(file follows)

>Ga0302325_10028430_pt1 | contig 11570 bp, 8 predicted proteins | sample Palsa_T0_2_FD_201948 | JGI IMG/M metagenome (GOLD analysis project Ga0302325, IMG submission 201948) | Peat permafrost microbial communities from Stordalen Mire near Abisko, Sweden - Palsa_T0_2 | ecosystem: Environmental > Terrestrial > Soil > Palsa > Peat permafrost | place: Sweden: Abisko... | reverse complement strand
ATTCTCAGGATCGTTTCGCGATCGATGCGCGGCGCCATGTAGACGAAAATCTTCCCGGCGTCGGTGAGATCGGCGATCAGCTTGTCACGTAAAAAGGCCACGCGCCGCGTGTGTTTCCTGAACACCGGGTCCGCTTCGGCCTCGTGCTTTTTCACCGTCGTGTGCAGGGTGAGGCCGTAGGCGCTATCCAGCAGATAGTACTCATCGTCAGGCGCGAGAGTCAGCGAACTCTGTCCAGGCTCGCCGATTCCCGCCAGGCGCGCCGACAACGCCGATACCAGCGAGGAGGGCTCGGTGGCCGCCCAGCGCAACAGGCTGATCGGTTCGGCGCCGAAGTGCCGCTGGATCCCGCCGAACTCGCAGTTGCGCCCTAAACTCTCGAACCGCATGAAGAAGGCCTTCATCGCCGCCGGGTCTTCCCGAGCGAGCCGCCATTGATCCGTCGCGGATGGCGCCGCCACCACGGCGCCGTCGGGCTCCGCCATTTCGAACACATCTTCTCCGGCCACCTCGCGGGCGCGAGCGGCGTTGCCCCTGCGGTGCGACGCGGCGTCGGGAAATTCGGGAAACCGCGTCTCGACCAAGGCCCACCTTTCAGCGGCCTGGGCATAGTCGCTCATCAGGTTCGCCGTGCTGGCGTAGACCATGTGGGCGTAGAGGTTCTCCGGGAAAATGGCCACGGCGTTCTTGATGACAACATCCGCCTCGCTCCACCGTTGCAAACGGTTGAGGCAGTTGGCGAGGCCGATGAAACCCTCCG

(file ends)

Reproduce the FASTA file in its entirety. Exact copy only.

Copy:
>Ga0302325_10028430_pt1 | contig 11570 bp, 8 predicted proteins | sample Palsa_T0_2_FD_201948 | JGI IMG/M metagenome (GOLD analysis project Ga0302325, IMG submission 201948) | Peat permafrost microbial communities from Stordalen Mire near Abisko, Sweden - Palsa_T0_2 | ecosystem: Environmental > Terrestrial > Soil > Palsa > Peat permafrost | place: Sweden: Abisko... | reverse complement strand
ATTCTCAGGATCGTTTCGCGATCGATGCGCGGCGCCATGTAGACGAAAATCTTCCCGGCGTCGGTGAGATCGGCGATCAGCTTGTCACGTAAAAAGGCCACGCGCCGCGTGTGTTTCCTGAACACCGGGTCCGCTTCGGCCTCGTGCTTTTTCACCGTCGTGTGCAGGGTGAGGCCGTAGGCGCTATCCAGCAGATAGTACTCATCGTCAGGCGCGAGAGTCAGCGAACTCTGTCCAGGCTCGCCGATTCCCGCCAGGCGCGCCGACAACGCCGATACCAGCGAGGAGGGCTCGGTGGCCGCCCAGCGCAACAGGCTGATCGGTTCGGCGCCGAAGTGCCGCTGGATCCCGCCGAACTCGCAGTTGCGCCCTAAACTCTCGAACCGCATGAAGAAGGCCTTCATCGCCGCCGGGTCTTCCCGAGCGAGCCGCCATTGATCCGTCGCGGATGGCGCCGCCACCACGGCGCCGTCGGGCTCCGCCATTTCGAACACATCTTCTCCGGCCACCTCGCGGGCGCGAGCGGCGTTGCCCCTGCGGTGCGACGCGGCGTCGGGAAATTCGGGAAACCGCGTCTCGACCAAGGCCCACCTTTCAGCGGCCTGGGCATAGTCGCTCATCAGGTTCGCCGTGCTGGCGTAGACCATGTGGGCGTAGAGGTTCTCCGGGAAAATGGCCACGGCGTTCTTGATGACAACATCCGCCTCGCTCCACCGTTGCAAACGGTTGAGGCAGTTGGCGAGGCCGATGAAACCCTCCG